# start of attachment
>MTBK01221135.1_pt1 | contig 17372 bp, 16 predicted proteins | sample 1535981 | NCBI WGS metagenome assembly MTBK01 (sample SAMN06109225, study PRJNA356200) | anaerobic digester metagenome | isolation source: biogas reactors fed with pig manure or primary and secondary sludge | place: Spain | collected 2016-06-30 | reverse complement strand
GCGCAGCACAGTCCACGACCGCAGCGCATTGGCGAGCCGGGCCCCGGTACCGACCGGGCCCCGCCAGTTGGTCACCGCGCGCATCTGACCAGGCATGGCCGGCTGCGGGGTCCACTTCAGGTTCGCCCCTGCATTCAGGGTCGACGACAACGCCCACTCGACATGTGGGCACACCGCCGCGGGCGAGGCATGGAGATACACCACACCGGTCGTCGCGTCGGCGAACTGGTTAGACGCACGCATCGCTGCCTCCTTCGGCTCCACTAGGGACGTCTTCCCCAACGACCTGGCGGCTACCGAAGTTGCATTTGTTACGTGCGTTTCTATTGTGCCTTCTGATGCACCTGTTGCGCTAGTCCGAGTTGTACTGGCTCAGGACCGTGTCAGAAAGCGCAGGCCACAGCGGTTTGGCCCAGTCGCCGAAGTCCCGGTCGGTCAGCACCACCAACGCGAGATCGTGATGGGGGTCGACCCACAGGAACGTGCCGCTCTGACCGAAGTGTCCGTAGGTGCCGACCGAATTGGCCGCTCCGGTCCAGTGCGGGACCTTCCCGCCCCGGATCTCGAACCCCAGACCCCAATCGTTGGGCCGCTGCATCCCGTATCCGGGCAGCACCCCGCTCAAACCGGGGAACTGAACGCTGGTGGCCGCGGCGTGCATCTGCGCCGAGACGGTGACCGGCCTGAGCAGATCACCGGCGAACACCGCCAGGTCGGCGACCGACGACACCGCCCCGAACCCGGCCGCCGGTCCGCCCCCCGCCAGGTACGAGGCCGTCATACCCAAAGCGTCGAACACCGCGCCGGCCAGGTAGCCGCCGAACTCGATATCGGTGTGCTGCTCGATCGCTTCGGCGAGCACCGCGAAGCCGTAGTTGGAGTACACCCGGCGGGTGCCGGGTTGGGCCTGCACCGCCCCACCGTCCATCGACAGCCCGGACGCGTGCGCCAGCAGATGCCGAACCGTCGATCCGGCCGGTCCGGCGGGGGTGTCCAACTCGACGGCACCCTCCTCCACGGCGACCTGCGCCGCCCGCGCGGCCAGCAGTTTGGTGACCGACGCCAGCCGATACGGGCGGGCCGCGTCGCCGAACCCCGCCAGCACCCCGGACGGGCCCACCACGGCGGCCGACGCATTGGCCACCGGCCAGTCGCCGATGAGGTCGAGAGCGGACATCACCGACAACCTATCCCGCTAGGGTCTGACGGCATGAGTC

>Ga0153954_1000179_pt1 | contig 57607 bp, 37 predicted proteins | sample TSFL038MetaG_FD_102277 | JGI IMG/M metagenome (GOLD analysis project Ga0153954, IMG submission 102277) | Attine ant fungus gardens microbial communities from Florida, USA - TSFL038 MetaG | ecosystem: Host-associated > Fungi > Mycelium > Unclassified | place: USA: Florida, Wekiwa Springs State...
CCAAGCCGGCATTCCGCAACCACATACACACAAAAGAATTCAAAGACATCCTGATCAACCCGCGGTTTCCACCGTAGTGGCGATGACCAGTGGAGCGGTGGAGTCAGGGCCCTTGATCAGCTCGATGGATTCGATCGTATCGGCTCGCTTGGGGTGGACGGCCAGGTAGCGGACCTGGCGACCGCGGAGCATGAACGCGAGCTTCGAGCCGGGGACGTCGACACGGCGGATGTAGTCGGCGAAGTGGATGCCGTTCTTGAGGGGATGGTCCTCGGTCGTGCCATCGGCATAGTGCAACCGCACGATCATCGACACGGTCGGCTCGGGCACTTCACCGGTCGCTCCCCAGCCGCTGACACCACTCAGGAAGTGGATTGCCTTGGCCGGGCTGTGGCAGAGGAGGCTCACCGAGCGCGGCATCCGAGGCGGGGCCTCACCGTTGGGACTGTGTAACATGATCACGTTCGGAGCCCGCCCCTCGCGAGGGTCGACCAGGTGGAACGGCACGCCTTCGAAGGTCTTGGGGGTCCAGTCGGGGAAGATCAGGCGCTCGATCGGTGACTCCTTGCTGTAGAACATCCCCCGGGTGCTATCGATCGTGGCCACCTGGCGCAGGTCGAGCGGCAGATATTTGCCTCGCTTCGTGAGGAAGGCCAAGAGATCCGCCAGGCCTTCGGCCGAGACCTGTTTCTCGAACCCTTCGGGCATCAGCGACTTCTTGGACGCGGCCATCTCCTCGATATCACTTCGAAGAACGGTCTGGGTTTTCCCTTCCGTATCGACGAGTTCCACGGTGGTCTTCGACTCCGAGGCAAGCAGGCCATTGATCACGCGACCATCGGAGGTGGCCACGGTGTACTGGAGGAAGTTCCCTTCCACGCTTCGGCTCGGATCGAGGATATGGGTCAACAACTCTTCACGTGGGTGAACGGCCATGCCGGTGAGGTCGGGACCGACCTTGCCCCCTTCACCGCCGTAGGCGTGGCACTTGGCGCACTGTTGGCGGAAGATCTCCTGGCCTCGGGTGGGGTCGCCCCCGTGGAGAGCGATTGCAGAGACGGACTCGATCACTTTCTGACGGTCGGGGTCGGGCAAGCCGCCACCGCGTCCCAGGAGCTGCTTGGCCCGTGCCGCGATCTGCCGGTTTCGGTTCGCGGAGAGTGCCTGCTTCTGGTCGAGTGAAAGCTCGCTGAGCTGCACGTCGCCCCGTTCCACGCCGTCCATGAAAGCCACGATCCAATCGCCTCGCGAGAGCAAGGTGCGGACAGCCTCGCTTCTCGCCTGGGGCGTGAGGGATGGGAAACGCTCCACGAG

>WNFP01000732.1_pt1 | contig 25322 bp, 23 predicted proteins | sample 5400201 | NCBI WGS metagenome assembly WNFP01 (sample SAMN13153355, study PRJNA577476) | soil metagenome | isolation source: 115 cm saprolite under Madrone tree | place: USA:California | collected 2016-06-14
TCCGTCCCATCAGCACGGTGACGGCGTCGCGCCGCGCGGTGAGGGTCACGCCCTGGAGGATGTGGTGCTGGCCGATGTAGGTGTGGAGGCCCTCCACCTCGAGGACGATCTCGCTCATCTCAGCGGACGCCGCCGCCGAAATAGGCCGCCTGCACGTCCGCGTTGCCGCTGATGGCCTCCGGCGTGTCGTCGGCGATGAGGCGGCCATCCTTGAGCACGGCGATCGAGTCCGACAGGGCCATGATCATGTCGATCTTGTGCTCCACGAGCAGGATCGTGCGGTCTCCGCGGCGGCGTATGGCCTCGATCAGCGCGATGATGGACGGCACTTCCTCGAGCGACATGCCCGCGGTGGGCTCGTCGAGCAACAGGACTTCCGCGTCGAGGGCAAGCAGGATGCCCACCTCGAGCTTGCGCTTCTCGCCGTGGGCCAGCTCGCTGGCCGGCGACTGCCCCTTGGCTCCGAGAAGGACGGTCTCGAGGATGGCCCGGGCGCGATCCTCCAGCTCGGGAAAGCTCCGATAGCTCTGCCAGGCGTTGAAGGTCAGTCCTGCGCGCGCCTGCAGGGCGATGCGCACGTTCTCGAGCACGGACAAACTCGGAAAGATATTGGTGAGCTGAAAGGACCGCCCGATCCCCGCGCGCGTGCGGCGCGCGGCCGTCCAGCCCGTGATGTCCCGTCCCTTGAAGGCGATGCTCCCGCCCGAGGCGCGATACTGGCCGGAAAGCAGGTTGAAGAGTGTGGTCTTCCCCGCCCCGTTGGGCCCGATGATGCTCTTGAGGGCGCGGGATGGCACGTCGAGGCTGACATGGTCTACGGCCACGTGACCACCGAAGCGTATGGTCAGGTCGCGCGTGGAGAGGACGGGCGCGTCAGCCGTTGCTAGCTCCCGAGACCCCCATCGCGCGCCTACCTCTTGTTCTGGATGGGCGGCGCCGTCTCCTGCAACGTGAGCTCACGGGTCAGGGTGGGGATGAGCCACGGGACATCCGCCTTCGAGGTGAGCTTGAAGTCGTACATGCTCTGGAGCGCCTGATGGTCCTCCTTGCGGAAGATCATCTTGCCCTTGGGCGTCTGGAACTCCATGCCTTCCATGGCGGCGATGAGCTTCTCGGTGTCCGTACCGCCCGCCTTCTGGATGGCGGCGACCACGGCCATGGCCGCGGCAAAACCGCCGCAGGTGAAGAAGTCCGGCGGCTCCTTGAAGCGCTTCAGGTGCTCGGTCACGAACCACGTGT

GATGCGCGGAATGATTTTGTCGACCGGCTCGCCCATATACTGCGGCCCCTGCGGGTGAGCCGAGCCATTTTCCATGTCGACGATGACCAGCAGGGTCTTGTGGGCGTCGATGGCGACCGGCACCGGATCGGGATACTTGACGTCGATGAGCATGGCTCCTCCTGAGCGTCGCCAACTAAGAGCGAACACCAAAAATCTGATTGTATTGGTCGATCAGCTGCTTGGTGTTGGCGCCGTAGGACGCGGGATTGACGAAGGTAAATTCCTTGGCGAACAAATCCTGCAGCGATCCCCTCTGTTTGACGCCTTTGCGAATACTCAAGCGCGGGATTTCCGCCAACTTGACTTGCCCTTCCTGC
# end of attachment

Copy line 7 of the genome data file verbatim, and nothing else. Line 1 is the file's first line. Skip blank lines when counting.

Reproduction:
GATGCGCGGAATGATTTTGTCGACCGGCTCGCCCATATACTGCGGCCCCTGCGGGTGAGCCGAGCCATTTTCCATGTCGACGATGACCAGCAGGGTCTTGTGGGCGTCGATGGCGACCGGCACCGGATCGGGATACTTGACGTCGATGAGCATGGCTCCTCCTGAGCGTCGCCAACTAAGAGCGAACACCAAAAATCTGATTGTATTGGTCGATCAGCTGCTTGGTGTTGGCGCCGTAGGACGCGGGATTGACGAAGGTAAATTCCTTGGCGAACAAATCCTGCAGCGATCCCCTCTGTTTGACGCCTTTGCGAATACTCAAGCGCGGGATTTCCGCCAACTTGACTTGCCCTTCCTGC